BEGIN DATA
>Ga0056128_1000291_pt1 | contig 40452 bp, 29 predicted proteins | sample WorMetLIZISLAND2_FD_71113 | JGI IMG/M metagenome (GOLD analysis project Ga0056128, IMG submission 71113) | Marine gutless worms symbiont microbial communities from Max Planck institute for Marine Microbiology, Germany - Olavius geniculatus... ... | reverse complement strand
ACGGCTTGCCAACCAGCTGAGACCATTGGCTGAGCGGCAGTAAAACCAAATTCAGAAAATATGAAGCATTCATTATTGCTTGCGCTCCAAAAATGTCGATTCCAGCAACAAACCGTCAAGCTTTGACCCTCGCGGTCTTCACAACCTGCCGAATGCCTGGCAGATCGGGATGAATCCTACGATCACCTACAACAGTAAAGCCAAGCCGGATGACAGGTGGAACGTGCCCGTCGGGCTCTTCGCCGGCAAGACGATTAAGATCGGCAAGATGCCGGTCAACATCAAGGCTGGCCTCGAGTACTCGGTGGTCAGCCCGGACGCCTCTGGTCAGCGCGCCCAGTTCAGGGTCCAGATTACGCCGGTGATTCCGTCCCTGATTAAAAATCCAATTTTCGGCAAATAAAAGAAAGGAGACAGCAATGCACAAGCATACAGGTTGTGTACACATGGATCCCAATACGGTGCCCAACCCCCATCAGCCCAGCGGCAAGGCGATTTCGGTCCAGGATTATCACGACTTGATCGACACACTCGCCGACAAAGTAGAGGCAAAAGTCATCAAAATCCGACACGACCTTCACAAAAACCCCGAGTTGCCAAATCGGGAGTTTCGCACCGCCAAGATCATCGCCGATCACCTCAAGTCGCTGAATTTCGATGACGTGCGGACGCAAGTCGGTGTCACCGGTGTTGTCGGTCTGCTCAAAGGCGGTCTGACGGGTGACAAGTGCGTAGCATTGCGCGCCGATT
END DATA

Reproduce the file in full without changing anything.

>Ga0056128_1000291_pt1 | contig 40452 bp, 29 predicted proteins | sample WorMetLIZISLAND2_FD_71113 | JGI IMG/M metagenome (GOLD analysis project Ga0056128, IMG submission 71113) | Marine gutless worms symbiont microbial communities from Max Planck institute for Marine Microbiology, Germany - Olavius geniculatus... ... | reverse complement strand
ACGGCTTGCCAACCAGCTGAGACCATTGGCTGAGCGGCAGTAAAACCAAATTCAGAAAATATGAAGCATTCATTATTGCTTGCGCTCCAAAAATGTCGATTCCAGCAACAAACCGTCAAGCTTTGACCCTCGCGGTCTTCACAACCTGCCGAATGCCTGGCAGATCGGGATGAATCCTACGATCACCTACAACAGTAAAGCCAAGCCGGATGACAGGTGGAACGTGCCCGTCGGGCTCTTCGCCGGCAAGACGATTAAGATCGGCAAGATGCCGGTCAACATCAAGGCTGGCCTCGAGTACTCGGTGGTCAGCCCGGACGCCTCTGGTCAGCGCGCCCAGTTCAGGGTCCAGATTACGCCGGTGATTCCGTCCCTGATTAAAAATCCAATTTTCGGCAAATAAAAGAAAGGAGACAGCAATGCACAAGCATACAGGTTGTGTACACATGGATCCCAATACGGTGCCCAACCCCCATCAGCCCAGCGGCAAGGCGATTTCGGTCCAGGATTATCACGACTTGATCGACACACTCGCCGACAAAGTAGAGGCAAAAGTCATCAAAATCCGACACGACCTTCACAAAAACCCCGAGTTGCCAAATCGGGAGTTTCGCACCGCCAAGATCATCGCCGATCACCTCAAGTCGCTGAATTTCGATGACGTGCGGACGCAAGTCGGTGTCACCGGTGTTGTCGGTCTGCTCAAAGGCGGTCTGACGGGTGACAAGTGCGTAGCATTGCGCGCCGATT